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Identification of molecular targets of psychoactive kavalactones using iBodies

Project description

A novel technology for the identification of natural drug targets

Advances in genomics and metabolomics technologies have rekindled drug discovery efforts using natural chemicals. However, the identification of protein targets of these new bioactive molecules remains laborious. To address this issue, the EU-funded KavaTarget project will design a novel methodology for discovering molecular targets of small molecules using innovative probes called iBodies. Researchers will focus on metabolites with well-documented anti-anxiety properties from Piper methysticum or kava, a crop of the Pacific islands. They will validate their approach by identifying the brain receptors and hepatocyte enzymes that constitute primary targets of these kava metabolites. Long term, the iBodies methodology will offer the opportunity to develop non-opioid therapeutics of natural origin.


Plant natural products have traditionally provided a great source of chemical scaffolds for the development of new medicines. Following a downturn in the late 20th century, natural product research is now experiencing a renaissance owing to rapid developments in genomics and metabolomics technologies. However, the identification of protein targets of newly discovered bioactive natural products remains very low-throughput. Under this proposal, I will carry out research to develop a new methodology for the elucidation of molecular targets of small bioactive molecules that bind to human proteins such as membrane receptors, using stochastically-generated polymeric probes called iBodies combined with horseradish peroxidase-mediated biotin labeling. In particular, I will focus on psychoactive metabolites from kava (Piper methysticum) called kavalactones, which have well-documented anti-anxiety properties, but their mechanism of action is unclear. In the first stage, I will develop the molecular target identification workflow using a previously characterized ligand, resiniferatoxin, which binds with high affinity to the human pain receptor TRPV1. Once the workflow is developed, I will proceed to identify the brain receptors that are the primary targets of natural kavalactones, as well as non-natural kavalactone derivatives that I recently developed. In addition, I propose that a similar approach can be applied to identify liver cytochrome P450 enzymes that are inhibited by natural products such as kavalactones. In the last stage of the project, I will develop a protocol for the extraction of liver proteins and identification of liver enzymes that interact with kavalactones. This research will deliver a new biochemical method for molecular target identification in the short term. In the long term, it will contribute to the development of novel non-opioid psychiatric therapeutics based on the kavalactone scaffold, thus addressing an urgent need in today’s European society.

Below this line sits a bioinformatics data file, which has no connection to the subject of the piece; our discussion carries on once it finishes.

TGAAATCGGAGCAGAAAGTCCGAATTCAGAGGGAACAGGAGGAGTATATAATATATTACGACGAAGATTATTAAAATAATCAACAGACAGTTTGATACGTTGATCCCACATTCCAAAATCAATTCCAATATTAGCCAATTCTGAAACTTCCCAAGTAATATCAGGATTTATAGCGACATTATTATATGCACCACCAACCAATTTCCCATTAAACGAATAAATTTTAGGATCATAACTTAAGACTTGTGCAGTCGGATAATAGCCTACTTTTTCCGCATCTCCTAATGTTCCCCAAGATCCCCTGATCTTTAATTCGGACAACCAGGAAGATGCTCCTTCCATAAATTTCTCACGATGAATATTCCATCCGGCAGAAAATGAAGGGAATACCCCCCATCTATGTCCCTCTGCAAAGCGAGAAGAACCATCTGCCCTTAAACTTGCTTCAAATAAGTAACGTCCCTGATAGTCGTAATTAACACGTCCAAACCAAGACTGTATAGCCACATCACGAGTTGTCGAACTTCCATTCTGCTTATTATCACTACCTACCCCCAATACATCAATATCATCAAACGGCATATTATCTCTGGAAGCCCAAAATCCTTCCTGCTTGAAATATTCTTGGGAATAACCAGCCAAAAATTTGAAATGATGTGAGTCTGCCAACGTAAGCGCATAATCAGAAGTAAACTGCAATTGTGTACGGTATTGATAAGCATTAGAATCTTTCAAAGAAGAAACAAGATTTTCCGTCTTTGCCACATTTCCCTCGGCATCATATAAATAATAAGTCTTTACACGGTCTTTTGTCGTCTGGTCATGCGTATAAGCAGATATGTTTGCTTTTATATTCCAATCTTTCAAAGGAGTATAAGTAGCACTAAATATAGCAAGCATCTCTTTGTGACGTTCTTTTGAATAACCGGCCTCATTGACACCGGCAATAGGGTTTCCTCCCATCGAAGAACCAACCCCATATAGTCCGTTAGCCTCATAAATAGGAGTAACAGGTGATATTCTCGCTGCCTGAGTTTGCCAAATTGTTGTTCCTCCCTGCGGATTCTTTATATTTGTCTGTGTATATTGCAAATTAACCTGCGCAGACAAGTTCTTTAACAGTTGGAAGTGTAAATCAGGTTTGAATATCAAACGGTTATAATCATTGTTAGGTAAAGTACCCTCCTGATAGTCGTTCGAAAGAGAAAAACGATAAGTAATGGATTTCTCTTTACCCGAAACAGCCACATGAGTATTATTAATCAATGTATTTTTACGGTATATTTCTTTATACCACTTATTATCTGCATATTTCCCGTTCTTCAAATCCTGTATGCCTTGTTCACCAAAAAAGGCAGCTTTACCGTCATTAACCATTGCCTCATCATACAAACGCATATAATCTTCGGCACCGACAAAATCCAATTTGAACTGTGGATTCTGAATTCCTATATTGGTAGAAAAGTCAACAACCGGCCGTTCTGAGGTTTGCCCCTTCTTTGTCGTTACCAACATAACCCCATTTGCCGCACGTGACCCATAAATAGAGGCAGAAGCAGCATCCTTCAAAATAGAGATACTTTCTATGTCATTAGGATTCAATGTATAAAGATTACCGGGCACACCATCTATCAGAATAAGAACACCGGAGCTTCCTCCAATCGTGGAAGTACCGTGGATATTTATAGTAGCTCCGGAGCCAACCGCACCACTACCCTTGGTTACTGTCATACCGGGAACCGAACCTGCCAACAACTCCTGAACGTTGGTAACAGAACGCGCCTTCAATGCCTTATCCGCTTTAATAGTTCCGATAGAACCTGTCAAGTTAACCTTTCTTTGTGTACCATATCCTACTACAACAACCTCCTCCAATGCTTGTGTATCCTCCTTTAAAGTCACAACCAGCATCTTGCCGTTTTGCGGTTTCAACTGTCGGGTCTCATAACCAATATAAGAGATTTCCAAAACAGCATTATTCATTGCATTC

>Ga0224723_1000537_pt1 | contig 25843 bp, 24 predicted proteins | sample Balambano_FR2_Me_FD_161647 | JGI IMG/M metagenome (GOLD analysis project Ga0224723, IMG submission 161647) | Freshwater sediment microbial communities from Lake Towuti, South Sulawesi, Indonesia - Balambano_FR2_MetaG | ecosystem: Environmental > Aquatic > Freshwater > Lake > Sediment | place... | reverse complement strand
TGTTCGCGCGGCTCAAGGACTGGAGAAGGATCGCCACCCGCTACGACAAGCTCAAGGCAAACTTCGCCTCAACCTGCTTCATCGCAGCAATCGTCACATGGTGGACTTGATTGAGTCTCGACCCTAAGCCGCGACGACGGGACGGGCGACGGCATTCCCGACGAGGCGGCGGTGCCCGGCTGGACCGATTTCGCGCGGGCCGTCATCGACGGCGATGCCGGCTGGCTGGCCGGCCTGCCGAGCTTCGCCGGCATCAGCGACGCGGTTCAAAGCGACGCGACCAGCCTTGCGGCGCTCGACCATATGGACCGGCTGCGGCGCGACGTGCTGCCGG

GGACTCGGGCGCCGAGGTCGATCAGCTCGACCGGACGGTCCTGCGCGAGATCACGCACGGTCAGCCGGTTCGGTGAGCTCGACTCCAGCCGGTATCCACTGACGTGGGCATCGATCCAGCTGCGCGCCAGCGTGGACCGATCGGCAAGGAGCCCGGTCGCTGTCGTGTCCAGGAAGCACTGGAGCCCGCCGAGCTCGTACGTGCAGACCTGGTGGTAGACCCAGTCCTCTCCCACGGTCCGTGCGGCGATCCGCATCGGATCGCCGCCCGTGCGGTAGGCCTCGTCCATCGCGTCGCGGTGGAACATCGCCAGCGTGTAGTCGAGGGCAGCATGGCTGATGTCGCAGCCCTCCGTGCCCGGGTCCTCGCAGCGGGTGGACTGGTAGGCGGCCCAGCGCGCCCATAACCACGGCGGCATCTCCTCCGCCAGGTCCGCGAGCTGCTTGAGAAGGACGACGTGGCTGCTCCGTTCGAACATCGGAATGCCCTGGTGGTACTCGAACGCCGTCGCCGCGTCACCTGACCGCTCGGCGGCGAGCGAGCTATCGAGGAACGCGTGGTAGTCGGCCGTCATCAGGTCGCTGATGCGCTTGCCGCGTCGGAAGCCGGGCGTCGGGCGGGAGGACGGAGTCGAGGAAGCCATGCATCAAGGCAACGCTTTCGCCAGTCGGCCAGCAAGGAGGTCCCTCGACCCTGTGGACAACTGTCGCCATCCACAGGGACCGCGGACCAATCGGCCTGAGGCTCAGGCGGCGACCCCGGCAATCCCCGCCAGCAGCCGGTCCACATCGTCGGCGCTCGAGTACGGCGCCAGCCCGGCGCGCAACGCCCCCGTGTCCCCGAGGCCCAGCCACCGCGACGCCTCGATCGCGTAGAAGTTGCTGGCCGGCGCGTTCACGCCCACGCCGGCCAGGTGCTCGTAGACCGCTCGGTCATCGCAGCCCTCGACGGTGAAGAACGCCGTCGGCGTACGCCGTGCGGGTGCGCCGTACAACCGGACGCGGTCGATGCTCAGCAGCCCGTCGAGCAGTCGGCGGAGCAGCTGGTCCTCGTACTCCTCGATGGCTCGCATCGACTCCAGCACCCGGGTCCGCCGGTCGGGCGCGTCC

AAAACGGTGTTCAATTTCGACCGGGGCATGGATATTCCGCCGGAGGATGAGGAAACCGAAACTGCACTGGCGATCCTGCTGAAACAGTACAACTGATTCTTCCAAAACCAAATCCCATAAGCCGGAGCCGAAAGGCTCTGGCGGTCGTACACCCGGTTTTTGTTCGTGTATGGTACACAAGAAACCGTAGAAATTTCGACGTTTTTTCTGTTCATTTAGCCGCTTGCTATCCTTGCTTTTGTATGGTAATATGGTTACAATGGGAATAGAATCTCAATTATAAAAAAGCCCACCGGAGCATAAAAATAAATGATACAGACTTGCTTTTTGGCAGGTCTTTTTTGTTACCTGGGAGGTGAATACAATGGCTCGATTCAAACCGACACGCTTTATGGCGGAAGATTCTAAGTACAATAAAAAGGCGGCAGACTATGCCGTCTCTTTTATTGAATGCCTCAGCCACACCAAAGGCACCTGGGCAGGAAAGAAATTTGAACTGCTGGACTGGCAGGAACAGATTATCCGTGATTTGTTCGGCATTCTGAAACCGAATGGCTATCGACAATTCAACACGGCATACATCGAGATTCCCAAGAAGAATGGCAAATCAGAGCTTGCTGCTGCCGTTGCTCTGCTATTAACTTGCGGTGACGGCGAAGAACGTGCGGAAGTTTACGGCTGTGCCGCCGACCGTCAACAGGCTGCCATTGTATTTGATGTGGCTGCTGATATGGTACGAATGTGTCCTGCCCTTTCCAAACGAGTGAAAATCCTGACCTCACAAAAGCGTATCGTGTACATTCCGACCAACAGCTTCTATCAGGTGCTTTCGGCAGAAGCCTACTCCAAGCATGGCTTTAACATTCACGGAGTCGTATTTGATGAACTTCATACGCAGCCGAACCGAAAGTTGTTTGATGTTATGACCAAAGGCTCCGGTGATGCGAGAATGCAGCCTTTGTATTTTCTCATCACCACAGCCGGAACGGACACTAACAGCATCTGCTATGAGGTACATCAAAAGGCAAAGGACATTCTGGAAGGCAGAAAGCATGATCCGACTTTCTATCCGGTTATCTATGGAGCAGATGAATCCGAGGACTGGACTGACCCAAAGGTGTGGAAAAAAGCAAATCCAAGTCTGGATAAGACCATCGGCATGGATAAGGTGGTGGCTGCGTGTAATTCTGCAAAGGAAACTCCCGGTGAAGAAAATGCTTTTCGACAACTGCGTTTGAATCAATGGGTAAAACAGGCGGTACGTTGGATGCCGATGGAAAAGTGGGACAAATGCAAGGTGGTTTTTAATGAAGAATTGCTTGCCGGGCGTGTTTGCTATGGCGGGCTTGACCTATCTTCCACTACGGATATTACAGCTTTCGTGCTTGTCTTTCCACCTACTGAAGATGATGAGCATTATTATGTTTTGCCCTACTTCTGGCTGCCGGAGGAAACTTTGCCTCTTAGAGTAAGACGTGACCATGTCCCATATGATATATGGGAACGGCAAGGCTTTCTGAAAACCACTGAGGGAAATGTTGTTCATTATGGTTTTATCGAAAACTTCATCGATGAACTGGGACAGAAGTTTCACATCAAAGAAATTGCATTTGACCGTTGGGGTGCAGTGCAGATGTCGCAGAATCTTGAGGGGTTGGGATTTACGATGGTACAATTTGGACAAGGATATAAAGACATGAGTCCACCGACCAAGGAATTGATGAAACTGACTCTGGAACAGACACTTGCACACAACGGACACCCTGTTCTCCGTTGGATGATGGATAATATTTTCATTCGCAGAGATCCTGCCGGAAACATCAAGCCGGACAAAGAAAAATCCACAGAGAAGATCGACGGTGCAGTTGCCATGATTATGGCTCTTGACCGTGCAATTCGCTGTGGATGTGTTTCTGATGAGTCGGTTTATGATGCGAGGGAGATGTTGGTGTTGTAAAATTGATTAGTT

Net EU contribution
€ 156 980,64
Flemingovo nam. 542/2
16610 Praha 6

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Česko Praha Hlavní město Praha
Activity type
Research Organisations
Other funding
€ 0,00